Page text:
What is Contemplative Daoism?

Welcome to my new blog.  Let me begin by addressing the approach we take to cultivating Dao in the “contemplative” Daoist tradition.

Daoism consists of a broad array of numerous and varied traditions each cultivating Dao in its own peculiar way.  While each is rooted in ancient Chinese thought, different traditions often have totally different and even conflicting interpretations of fundamental concepts, methods, and goals.  Daoists tend to accept other traditions as legitimate paths.  There is no universal Daoist path – different approaches may suit different people at different stages.  They don’t all necessarily lead to the same result.  Regardless of our approach, it’s important to clearly understand the distinct view underlying our practice methods if we want them to bear their intended fruit.

We can say that among the numerous traditions, there are generally two broadly-defined streams flowing through Daoism – often interweaving with one another, yet nevertheless distinct.  My teacher classified these two streams as “Alchemical Daoism” and “Contemplative Daoism”.

Alchemical Daoism views our uncultivated condition as either flawed, vulnerable, or incomplete.  Therefore its goal is to improve and refine our experience, ultimately transforming ourselves into an exalted state.  Some traditions cultivate shamanistic waidan (external alchemy) empowerment methods, such as talismans, divination, or spell-casting.  Other traditions cultivate neidan (internal alchemy) methods to refine jing into qi into shen into xu, ultimately into Dao.  Alchemical fruition is considered a grand accomplishment, and the success rate is somewhat low because the required commitment is so great and there are so many potential pitfalls.

Contemplative Daoism is different.  We view our uncultivated condition as nothing other than the flawless and pristine, pure qi of Dao.  To the extent that we find ourselves “missing the Dao”, this is a result of our own self-generated delusion, bolstered by cultural conditioning and habitual misuse of qi.  Since birth, we have been cultivating this or that, which has shaped our current experience.  How do we resume our natural, uncultivated intimacy with Dao?  The contemplative path says Dao is not something we can achieve – and it is not something we can lose.  As my teacher said: “we don’t get there by effort, we’re simply there by nature”.  If we hold this view, we engage our practice methods in a totally different manner.  And fruition doesn’t bring any sense of grand accomplishment, just a feeling of natural ease and subtle illumination.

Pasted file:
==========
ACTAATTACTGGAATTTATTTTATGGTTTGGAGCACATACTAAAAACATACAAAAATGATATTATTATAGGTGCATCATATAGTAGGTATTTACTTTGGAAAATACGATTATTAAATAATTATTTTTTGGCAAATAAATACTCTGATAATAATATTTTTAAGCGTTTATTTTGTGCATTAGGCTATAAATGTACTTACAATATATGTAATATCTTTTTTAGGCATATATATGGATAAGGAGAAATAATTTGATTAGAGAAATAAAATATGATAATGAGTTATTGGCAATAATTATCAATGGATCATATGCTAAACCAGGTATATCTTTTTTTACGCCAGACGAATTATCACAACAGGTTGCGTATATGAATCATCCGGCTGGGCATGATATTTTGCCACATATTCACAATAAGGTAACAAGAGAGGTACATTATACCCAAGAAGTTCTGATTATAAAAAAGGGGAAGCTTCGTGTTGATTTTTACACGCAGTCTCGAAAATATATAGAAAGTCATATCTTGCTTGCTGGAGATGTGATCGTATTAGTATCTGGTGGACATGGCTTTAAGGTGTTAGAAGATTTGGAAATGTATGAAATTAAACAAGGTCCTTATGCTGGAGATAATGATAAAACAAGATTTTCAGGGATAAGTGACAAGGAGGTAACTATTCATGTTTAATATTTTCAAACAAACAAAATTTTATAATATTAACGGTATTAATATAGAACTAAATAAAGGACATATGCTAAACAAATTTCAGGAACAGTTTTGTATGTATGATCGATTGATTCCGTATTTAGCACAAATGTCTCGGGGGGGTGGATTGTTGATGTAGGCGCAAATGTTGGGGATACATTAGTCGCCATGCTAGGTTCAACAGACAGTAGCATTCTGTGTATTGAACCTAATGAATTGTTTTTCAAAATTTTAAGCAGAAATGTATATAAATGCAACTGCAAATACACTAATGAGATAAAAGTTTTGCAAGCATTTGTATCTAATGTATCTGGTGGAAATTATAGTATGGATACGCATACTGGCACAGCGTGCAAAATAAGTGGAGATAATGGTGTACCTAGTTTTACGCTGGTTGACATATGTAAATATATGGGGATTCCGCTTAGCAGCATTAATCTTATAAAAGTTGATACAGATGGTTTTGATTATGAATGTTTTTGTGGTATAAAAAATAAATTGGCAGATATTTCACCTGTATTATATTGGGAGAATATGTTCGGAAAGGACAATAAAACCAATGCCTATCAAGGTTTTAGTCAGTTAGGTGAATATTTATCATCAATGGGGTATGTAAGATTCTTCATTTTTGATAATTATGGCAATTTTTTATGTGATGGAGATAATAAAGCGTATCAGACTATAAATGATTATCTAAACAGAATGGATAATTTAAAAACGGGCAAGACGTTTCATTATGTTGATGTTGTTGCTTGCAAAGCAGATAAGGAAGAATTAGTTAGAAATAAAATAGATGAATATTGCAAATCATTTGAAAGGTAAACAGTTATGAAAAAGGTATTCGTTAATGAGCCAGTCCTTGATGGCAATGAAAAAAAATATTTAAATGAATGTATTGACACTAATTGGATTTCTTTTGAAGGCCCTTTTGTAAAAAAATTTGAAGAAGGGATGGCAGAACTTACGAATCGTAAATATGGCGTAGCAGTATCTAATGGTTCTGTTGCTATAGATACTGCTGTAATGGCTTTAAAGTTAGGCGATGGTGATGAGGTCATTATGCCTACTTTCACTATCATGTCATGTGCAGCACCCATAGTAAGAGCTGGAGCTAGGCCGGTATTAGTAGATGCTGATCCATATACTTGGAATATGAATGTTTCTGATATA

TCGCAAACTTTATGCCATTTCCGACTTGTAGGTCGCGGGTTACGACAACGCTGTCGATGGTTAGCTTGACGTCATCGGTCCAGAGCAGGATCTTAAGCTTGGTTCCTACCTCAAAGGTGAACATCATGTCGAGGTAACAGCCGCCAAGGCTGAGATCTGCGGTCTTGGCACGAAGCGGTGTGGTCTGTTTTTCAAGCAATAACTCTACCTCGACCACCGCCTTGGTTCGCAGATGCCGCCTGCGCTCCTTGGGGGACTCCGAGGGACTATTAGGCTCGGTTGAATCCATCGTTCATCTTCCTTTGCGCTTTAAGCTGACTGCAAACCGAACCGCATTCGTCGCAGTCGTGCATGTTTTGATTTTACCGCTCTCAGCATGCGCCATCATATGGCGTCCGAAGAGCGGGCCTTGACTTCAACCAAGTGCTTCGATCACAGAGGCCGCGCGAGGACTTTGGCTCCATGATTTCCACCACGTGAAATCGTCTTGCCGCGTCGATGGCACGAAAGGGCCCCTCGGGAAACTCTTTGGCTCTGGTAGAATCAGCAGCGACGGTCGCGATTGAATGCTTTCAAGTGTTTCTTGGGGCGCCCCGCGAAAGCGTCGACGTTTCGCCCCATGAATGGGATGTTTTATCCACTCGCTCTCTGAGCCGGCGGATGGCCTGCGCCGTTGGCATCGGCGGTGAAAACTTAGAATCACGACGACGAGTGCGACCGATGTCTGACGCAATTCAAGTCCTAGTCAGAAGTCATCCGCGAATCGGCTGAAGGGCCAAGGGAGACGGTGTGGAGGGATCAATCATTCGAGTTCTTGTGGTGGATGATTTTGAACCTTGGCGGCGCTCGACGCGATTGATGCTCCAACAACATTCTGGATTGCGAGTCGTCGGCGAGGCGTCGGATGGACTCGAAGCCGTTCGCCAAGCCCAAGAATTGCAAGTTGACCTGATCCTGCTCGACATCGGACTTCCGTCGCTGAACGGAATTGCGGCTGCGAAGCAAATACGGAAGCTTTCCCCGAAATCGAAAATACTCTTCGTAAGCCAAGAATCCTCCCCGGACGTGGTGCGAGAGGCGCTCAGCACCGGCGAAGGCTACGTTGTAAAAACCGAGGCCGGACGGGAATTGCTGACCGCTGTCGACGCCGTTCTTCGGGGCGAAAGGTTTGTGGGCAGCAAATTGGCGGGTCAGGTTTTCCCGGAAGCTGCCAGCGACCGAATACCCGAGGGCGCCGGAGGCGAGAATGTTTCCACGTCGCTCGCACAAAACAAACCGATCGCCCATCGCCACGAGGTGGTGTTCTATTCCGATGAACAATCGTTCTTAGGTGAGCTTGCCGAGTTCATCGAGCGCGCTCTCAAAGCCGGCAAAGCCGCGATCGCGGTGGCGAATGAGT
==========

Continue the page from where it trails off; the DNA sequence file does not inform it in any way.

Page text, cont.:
Alchemical Daoism has a lot to learn and achieve – many complex, esoteric concepts and practice methods.  It’s inherently a gradual, transformative process, and there needs to be an intimate connection between teacher and student and a close, careful transmission over a long period of time.  There’s often a tight tribe with strong lineage-identity helping one another along.  These traditions tend to be robust in nature, generating numerous cultural treasures – behold all the splendid temples, altars, and robes.  These traditions also tend toward esotericism and distinguishing between marginal “outdoor” students and trusted “indoor” disciples.

By comparison, there’s really not much to learn in the contemplative path.  It’s like a wide-open valley that accepts numerous and varied paths unto itself but commits to none.  We may take on various methods, but rather than relying on them for progressive transformation, we simply play with them to find ways to express our experience of the ever-present Dao.  Our methods are about staying with our natural experience rather than trying to transform it.  This stream doesn’t really generate a strong sense of lineage affiliation.  While adepts may find intimacy with fellow cultivators, there’s not as much of a club mentality and less dependence on a teacher.  There are, however, important guidelines for how we comport ourselves – but these are self-arising principles, not something developed but observed and noted by adepts that came before us.  Laozi called this path “wuwei” (無為), meaning “uncontrived”.  The uncontrived naturalness of wuwei doesn’t draw attention to itself.  In this sense it’s inherently a form of secret or hidden Daoism.  And yet wuwei adepts don’t hold a strong of sense of esotericism, because contemplative secrecy is innate – not something that can be exposed, so it need not be withheld.  This path doesn’t culminate in a sense personal accomplishment but a relaxed realization of how things actually are.

Interestingly, alchemical paths may naturally lead to an empowered contemplative experience, and contemplative paths may give rise to naturally-arising alchemy.  We are a contemplative school, yet we find alchemical paths fascinating and enriching – a way to express and embellish and indeed support our natural experience.  We are an alchemical school, but we only really value that alchemy that supports or expresses a natural contemplative experience.

This is the view of our school.  I look forward to sharing additional blog-posts.  The theme will be Laozi’s contemplative Daoism, but who knows exactly where it will lead.  If you want some basic info on Daoism or our school, see our website at www.oldoakdao.org.  If you are interested in receiving blog posts or if you found this blog of interest or would like to discuss, please contact me – I look forward to corresponding with you.